The sale of new petrol and diesel cars would be banned from 2030, under a proposal by the Greens to get more electric cars on the roads.
- Greens unveil policy to make electric cars more affordable and accessible
- Car dealers enthusiastic about ideas that will help sell more vehicles but have reservations
- Greens expect proposal will be dismissed by Coalition and Opposition
Several European countries have put in place similar timeframes to phase out petrol and diesel cars.
The Greens are unveiling a policy today that would see a raft of vehicle taxes cut — and the luxury car tax increased — to make electric cars more affordable and accessible.
The party’s transport spokeswoman, Janet Rice, said it wasn’t aimed at, “rapidly shifting the fleet to fully electric”.
“It’s not a matter of people having to retire their car early,” Senator Rice said.
“Basically, it’s for all new vehicle sales by 2030 to be electric vehicles.”
The Greens policy has five main elements:
- Set emissions standards for new petrol and diesel cars in line with American and European regulations
- Set mandatory targets for electric vehicles sales, via a cap-and-trade system with car manufacturers
- Eliminate tariffs, stamp duty and GST on new electric car sales to make them more affordable, plus three years of free car registration
- Increase the luxury car tax from 33 per cent to 50 per cent (levied on the value of a car above $65,000).
- Establish a $150m fund to help expand the network of charging stations for electric cars
‘We love it … but there’s a but’
Car dealers are enthusiastic about ideas that will help sell more electric vehicles.
“If this plan was to result in an appetite from Australian consumers to buy electric vehicles, plug-in hybrids, fuel-cell vehicles in increasing numbers — we love it, ” said the chief executive of the Australian Automotive Dealer Association, David Blackhall.
“But. There’s a but. Any time you use the word ‘ban’ and ‘force’ then you’ve got to go, ‘Wait a minute — do consumers have a say in this?’
“I don’t know about forcing the tradie, who’s got his diesel ute, to switch to an electric vehicle that won’t quite do the job for him.”
Drivers are reluctant to buy electric vehicles because of concerns about price, performance and range, according to Mr Blackhall.
“When you’re not even within shooting distance of price parity, consumers are going to vote with their wallet,” he said.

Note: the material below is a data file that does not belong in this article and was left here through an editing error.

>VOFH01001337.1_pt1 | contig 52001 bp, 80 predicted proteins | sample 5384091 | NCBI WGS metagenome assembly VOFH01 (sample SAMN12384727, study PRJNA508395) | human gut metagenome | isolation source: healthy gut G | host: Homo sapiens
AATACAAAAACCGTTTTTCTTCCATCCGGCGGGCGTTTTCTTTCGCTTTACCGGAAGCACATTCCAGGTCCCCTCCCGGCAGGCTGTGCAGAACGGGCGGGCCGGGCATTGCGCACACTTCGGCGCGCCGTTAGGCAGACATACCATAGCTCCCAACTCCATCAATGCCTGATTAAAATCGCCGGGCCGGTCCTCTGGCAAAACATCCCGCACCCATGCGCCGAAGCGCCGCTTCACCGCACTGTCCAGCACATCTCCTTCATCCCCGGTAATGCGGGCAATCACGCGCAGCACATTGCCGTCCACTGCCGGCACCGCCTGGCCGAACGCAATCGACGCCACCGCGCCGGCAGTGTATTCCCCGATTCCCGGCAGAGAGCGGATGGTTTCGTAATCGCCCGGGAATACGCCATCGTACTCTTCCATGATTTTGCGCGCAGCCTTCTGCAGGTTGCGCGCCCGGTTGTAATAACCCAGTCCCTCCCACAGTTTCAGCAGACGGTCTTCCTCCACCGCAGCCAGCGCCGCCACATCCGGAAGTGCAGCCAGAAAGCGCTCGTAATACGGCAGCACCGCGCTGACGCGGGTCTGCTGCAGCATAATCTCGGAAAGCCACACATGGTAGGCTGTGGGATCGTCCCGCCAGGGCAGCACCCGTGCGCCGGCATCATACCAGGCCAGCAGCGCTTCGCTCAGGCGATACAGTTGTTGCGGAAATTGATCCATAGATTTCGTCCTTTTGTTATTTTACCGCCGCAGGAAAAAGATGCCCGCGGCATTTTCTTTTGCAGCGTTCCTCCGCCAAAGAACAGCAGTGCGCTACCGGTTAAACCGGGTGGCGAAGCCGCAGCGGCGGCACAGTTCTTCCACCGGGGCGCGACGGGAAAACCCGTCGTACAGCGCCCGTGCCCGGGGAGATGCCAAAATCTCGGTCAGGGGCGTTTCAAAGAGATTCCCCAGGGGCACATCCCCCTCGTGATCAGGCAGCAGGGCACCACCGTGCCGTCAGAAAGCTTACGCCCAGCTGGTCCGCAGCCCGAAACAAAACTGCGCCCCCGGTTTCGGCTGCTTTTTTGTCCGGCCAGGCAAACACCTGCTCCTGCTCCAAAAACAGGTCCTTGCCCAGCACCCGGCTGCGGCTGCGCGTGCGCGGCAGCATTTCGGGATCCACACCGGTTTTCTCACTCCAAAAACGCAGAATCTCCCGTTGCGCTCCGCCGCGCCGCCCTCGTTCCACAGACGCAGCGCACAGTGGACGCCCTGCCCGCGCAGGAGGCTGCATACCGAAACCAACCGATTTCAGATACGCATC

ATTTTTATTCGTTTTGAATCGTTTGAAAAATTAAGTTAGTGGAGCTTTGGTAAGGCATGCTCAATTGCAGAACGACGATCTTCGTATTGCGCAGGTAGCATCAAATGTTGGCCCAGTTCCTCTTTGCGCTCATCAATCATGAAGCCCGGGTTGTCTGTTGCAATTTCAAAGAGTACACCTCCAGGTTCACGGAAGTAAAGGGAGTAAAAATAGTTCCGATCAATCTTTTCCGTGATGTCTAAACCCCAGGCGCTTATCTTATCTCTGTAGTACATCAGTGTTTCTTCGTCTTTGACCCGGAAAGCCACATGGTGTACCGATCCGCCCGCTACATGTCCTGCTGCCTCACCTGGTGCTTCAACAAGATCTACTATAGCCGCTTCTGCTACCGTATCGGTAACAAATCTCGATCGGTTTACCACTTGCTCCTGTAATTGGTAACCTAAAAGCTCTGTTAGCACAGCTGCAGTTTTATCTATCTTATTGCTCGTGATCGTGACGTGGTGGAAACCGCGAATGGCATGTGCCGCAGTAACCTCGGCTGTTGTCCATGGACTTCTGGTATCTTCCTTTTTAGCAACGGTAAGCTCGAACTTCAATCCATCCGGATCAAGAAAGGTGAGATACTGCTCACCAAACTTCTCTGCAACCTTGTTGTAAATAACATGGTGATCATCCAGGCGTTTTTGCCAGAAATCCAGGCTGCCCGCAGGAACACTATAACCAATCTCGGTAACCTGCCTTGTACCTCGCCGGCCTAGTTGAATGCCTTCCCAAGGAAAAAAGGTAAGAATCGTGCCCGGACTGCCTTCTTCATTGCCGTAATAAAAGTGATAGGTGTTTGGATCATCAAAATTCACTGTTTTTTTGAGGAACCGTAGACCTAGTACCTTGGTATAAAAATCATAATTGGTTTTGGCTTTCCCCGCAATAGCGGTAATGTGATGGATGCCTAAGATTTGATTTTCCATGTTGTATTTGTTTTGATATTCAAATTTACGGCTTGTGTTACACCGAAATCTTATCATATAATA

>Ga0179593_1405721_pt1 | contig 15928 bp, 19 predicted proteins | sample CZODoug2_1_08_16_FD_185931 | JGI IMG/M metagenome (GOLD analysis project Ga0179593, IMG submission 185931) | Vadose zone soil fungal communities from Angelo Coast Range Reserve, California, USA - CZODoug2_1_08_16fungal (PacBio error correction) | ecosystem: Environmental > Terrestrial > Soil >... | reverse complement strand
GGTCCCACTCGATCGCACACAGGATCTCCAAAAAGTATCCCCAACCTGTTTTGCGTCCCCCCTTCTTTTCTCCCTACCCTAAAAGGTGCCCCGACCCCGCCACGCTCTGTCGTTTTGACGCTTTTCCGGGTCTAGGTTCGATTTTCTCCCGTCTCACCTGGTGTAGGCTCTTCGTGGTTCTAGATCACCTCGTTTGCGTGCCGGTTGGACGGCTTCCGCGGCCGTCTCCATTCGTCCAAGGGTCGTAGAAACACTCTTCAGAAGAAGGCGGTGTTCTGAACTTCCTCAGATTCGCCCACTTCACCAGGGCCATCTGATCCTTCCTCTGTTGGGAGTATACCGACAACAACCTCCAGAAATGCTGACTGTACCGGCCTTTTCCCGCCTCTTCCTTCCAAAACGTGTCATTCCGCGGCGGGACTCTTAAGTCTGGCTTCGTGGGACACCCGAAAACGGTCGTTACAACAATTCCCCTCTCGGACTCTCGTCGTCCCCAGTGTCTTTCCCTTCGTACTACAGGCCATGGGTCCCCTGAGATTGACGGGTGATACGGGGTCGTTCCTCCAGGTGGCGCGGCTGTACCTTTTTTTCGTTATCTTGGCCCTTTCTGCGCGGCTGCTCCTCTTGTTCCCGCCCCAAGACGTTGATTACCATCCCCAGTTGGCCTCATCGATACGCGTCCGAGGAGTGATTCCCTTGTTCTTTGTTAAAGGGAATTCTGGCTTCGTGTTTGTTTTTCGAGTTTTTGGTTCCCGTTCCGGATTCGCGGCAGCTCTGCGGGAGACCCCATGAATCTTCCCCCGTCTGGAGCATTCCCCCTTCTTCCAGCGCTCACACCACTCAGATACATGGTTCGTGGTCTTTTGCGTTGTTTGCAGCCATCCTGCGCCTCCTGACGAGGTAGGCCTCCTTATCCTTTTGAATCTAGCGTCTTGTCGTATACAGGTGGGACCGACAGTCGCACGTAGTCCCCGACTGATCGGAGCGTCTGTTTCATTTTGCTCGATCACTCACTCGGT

“The second thing is geographic reality in Australia. We live in five big urban centres and then the rest of Australia in far-flung regional centres.
“Range anxiety on the current lithium-ion battery technology is major issue, in my view.”
Photo: Without an adequate recharging network, Australian motorists risk being left in the rear-view mirror. (ABC South West: Clare Negus)
Senator Rice said prices were coming down and the proposed tax breaks would make buying an electric car more affordable.
“We’re about to have electric vehicles arriving in the Australian market at around the $40,000 cost,” Senator Rice said.
“We’re proposing to reduce taxes and charges on new electric vehicles that would essentially be about a $10,000 dollar saving off that $40,000.”
She disagreed limitations on range were an issue for most drivers.
“The vast majority of trips around Australia are less than 30 kilometres.”
“Even in remote and rural areas, three-quarters of the journeys people undertake are less than 50 kilometres.”
Tackling transport pollution head-on
The Australian Automotive Dealer Association is right behind the prospect of re-drawing the taxes on cars.
“We think an examination of the tax burden on Australian consumers that want to buy cleaner, better cars is worthwhile,” Mr Blackhall said.
“We’ve said that to the [Federal] Government quite often.”
He singled out the 5 per cent import tariff on new cars imported from countries Australia does not have free trade agreements with as something that needed examining.
“We don’t make anything that we sell as a motorcar in Australia anymore,” Mr Blackhall said.
“So why have we got a 5 per cent import tariff? Why does it exist?”
The Australian Automobile Association (AAA), representing drivers’ clubs around the country, was cautious in its response to the Greens policy idea.
“The AAA supports vehicle emissions standards that deliver meaningful abatement, while minimising price rises for consumers and protecting vehicle choice,” chief executive Michael Bradley said in a statement.
“The effectiveness of electric vehicles as a means of reducing CO2 is clearly linked to the carbon intensity of the power source, which is why many nuclear and renewable dependent nations are so supportive.”
The Greens recognise neither the Government nor the Opposition are likely to give much attention to their idea.
But Senator Rice was hopeful it would get a conversation started.
“Look, I think they’ll probably say it’s too ambitious, and we’ll say it’s the ambition that we need if we’re going to be playing our part in really shifting towards a clean, green economy.”
Transport is 17 per cent of our carbon pollution in Australia, so if we’re going to tackle climate change … we need to be tackling our transport pollution.”